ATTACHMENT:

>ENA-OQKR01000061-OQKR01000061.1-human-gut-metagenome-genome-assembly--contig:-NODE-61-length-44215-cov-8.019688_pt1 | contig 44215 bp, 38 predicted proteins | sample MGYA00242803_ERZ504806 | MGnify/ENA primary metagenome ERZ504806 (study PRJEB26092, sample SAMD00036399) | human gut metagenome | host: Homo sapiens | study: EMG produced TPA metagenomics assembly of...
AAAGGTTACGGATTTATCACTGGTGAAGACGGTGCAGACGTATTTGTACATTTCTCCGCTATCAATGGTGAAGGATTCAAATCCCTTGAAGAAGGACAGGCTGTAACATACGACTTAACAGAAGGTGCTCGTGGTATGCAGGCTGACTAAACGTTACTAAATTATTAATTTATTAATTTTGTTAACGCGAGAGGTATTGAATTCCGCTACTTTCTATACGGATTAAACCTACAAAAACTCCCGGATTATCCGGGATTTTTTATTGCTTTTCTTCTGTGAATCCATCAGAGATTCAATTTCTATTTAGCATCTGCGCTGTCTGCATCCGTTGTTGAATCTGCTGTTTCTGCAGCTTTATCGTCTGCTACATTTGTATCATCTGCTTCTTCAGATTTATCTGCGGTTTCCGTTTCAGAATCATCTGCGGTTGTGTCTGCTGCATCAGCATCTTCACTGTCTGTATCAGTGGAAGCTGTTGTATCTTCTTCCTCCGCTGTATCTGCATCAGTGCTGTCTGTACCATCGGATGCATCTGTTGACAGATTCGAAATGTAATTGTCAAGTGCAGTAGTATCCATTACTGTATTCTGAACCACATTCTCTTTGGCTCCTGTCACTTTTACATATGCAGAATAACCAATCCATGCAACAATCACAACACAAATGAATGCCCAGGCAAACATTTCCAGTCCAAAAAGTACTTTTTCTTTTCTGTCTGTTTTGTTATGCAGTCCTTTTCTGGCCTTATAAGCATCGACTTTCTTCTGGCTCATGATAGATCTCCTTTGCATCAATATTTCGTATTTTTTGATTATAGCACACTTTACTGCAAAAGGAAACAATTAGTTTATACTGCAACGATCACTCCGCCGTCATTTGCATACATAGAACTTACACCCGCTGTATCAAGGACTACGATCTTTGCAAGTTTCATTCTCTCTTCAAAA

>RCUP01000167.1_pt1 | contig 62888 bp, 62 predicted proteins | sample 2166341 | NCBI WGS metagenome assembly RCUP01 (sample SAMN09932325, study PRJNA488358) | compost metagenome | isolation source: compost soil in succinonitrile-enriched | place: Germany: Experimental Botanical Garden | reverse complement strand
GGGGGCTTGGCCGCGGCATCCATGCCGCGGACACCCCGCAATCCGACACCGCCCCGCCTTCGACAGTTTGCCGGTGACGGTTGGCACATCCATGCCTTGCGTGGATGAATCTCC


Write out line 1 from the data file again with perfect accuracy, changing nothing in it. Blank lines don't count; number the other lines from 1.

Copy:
>ENA-OQKR01000061-OQKR01000061.1-human-gut-metagenome-genome-assembly--contig:-NODE-61-length-44215-cov-8.019688_pt1 | contig 44215 bp, 38 predicted proteins | sample MGYA00242803_ERZ504806 | MGnify/ENA primary metagenome ERZ504806 (study PRJEB26092, sample SAMD00036399) | human gut metagenome | host: Homo sapiens | study: EMG produced TPA metagenomics assembly of...